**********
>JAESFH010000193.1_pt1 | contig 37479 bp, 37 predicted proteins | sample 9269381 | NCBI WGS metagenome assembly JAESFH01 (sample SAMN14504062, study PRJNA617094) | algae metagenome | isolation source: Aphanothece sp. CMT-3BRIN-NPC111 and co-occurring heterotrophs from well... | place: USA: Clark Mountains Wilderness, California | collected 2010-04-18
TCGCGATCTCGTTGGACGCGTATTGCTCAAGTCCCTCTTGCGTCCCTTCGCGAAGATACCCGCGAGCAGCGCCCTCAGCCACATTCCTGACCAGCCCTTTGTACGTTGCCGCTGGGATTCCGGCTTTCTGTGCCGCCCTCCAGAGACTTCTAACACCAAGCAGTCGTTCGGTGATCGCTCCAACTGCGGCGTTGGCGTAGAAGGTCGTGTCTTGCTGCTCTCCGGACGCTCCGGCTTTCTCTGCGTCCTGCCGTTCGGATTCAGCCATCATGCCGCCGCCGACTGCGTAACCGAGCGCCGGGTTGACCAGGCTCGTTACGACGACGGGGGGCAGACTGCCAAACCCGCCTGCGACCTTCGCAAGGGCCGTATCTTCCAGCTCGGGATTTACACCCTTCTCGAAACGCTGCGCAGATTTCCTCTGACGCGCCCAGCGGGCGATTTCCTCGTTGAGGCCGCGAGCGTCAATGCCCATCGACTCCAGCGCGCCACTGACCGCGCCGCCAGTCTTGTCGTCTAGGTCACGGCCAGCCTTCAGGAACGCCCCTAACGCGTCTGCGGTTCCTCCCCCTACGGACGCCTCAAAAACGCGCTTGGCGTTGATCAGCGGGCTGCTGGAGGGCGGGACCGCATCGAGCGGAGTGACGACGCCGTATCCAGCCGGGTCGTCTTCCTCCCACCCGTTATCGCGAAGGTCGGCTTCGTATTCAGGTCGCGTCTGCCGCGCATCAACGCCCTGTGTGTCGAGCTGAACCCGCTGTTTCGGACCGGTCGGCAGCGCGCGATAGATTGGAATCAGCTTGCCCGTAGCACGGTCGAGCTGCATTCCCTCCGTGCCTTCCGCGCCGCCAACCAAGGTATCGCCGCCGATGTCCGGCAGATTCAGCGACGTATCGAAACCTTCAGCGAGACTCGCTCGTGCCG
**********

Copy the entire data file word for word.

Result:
>JAESFH010000193.1_pt1 | contig 37479 bp, 37 predicted proteins | sample 9269381 | NCBI WGS metagenome assembly JAESFH01 (sample SAMN14504062, study PRJNA617094) | algae metagenome | isolation source: Aphanothece sp. CMT-3BRIN-NPC111 and co-occurring heterotrophs from well... | place: USA: Clark Mountains Wilderness, California | collected 2010-04-18
TCGCGATCTCGTTGGACGCGTATTGCTCAAGTCCCTCTTGCGTCCCTTCGCGAAGATACCCGCGAGCAGCGCCCTCAGCCACATTCCTGACCAGCCCTTTGTACGTTGCCGCTGGGATTCCGGCTTTCTGTGCCGCCCTCCAGAGACTTCTAACACCAAGCAGTCGTTCGGTGATCGCTCCAACTGCGGCGTTGGCGTAGAAGGTCGTGTCTTGCTGCTCTCCGGACGCTCCGGCTTTCTCTGCGTCCTGCCGTTCGGATTCAGCCATCATGCCGCCGCCGACTGCGTAACCGAGCGCCGGGTTGACCAGGCTCGTTACGACGACGGGGGGCAGACTGCCAAACCCGCCTGCGACCTTCGCAAGGGCCGTATCTTCCAGCTCGGGATTTACACCCTTCTCGAAACGCTGCGCAGATTTCCTCTGACGCGCCCAGCGGGCGATTTCCTCGTTGAGGCCGCGAGCGTCAATGCCCATCGACTCCAGCGCGCCACTGACCGCGCCGCCAGTCTTGTCGTCTAGGTCACGGCCAGCCTTCAGGAACGCCCCTAACGCGTCTGCGGTTCCTCCCCCTACGGACGCCTCAAAAACGCGCTTGGCGTTGATCAGCGGGCTGCTGGAGGGCGGGACCGCATCGAGCGGAGTGACGACGCCGTATCCAGCCGGGTCGTCTTCCTCCCACCCGTTATCGCGAAGGTCGGCTTCGTATTCAGGTCGCGTCTGCCGCGCATCAACGCCCTGTGTGTCGAGCTGAACCCGCTGTTTCGGACCGGTCGGCAGCGCGCGATAGATTGGAATCAGCTTGCCCGTAGCACGGTCGAGCTGCATTCCCTCCGTGCCTTCCGCGCCGCCAACCAAGGTATCGCCGCCGATGTCCGGCAGATTCAGCGACGTATCGAAACCTTCAGCGAGACTCGCTCGTGCCG